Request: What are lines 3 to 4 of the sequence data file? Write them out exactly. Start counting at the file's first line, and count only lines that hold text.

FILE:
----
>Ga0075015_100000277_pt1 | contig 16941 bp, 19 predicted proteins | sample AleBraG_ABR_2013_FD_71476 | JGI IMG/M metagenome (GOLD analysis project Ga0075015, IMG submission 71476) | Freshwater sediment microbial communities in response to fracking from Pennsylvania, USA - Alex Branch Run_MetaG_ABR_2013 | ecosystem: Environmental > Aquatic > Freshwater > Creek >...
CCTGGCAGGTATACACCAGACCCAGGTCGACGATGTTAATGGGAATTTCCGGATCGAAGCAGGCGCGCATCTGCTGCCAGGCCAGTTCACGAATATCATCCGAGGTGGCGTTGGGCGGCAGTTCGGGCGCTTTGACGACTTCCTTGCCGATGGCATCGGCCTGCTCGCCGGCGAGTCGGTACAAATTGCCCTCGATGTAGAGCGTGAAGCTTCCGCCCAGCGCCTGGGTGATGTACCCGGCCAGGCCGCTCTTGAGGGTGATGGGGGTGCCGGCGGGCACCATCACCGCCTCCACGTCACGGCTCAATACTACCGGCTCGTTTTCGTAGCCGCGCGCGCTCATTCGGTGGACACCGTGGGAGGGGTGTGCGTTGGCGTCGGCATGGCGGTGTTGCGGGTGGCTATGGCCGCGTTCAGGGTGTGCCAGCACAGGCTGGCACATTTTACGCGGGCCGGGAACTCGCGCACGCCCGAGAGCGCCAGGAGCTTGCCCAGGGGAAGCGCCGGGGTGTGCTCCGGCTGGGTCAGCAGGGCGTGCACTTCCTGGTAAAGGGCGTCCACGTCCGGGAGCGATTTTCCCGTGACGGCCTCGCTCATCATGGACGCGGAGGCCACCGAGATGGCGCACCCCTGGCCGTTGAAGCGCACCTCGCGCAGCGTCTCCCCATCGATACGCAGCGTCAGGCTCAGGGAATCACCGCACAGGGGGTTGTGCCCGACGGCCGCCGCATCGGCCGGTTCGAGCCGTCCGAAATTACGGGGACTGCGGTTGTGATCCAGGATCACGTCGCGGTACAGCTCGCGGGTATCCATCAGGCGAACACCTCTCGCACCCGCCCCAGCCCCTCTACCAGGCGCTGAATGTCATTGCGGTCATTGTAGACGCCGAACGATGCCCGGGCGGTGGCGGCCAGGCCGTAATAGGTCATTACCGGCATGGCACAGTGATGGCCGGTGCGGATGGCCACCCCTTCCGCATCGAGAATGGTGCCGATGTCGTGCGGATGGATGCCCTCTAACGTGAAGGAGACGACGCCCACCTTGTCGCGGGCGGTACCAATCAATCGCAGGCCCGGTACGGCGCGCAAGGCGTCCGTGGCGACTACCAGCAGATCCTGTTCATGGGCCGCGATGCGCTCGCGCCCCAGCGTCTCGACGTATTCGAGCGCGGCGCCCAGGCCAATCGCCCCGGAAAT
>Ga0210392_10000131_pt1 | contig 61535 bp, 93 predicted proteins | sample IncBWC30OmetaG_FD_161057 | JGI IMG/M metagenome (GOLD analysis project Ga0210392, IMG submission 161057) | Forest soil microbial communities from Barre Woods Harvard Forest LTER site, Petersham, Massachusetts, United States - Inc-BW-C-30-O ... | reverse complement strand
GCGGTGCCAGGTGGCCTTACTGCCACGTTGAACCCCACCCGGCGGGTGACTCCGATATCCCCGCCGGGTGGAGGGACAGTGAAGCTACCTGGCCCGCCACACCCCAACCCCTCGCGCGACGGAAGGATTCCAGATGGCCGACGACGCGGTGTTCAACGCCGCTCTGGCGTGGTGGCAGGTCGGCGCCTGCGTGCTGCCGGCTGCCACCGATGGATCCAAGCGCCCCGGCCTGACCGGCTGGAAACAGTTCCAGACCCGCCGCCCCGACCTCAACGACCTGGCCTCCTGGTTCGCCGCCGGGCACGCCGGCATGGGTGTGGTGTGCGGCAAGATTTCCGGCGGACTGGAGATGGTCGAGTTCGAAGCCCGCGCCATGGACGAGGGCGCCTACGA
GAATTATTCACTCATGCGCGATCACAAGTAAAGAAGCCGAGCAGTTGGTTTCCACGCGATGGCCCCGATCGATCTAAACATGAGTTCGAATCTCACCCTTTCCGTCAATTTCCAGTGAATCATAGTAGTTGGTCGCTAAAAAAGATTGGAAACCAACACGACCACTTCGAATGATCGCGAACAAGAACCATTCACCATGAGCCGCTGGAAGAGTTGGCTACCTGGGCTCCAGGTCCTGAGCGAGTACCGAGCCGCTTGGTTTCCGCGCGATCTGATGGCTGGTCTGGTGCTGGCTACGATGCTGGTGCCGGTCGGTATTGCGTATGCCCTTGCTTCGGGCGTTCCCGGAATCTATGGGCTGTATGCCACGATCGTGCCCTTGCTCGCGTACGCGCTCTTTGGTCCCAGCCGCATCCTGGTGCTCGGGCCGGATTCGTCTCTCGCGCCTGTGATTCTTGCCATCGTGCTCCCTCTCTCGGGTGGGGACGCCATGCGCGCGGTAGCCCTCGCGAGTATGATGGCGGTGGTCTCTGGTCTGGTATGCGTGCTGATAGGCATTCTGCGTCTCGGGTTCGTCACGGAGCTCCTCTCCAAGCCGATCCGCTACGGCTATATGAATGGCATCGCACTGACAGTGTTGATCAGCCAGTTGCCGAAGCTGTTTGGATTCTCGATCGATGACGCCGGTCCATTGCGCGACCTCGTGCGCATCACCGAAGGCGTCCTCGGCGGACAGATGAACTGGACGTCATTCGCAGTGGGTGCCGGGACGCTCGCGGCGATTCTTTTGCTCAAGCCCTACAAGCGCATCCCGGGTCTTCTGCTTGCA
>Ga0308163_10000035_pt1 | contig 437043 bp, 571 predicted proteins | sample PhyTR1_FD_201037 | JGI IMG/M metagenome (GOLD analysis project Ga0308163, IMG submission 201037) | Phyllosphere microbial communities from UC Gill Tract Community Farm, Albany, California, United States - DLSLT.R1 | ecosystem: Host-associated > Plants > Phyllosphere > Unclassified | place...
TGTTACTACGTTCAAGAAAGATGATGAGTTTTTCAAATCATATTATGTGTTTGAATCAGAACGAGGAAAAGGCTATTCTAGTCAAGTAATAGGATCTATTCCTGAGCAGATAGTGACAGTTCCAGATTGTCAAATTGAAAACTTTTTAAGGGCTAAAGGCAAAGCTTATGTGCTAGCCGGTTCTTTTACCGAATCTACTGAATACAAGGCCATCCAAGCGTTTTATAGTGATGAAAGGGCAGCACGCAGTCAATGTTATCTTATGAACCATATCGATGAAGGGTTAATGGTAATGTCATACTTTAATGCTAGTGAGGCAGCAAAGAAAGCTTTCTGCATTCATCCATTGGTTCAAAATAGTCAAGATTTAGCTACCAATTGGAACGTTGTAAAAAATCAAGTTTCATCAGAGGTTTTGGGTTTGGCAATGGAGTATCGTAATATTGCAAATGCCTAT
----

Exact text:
>Ga0210392_10000131_pt1 | contig 61535 bp, 93 predicted proteins | sample IncBWC30OmetaG_FD_161057 | JGI IMG/M metagenome (GOLD analysis project Ga0210392, IMG submission 161057) | Forest soil microbial communities from Barre Woods Harvard Forest LTER site, Petersham, Massachusetts, United States - Inc-BW-C-30-O ... | reverse complement strand
GCGGTGCCAGGTGGCCTTACTGCCACGTTGAACCCCACCCGGCGGGTGACTCCGATATCCCCGCCGGGTGGAGGGACAGTGAAGCTACCTGGCCCGCCACACCCCAACCCCTCGCGCGACGGAAGGATTCCAGATGGCCGACGACGCGGTGTTCAACGCCGCTCTGGCGTGGTGGCAGGTCGGCGCCTGCGTGCTGCCGGCTGCCACCGATGGATCCAAGCGCCCCGGCCTGACCGGCTGGAAACAGTTCCAGACCCGCCGCCCCGACCTCAACGACCTGGCCTCCTGGTTCGCCGCCGGGCACGCCGGCATGGGTGTGGTGTGCGGCAAGATTTCCGGCGGACTGGAGATGGTCGAGTTCGAAGCCCGCGCCATGGACGAGGGCGCCTACGA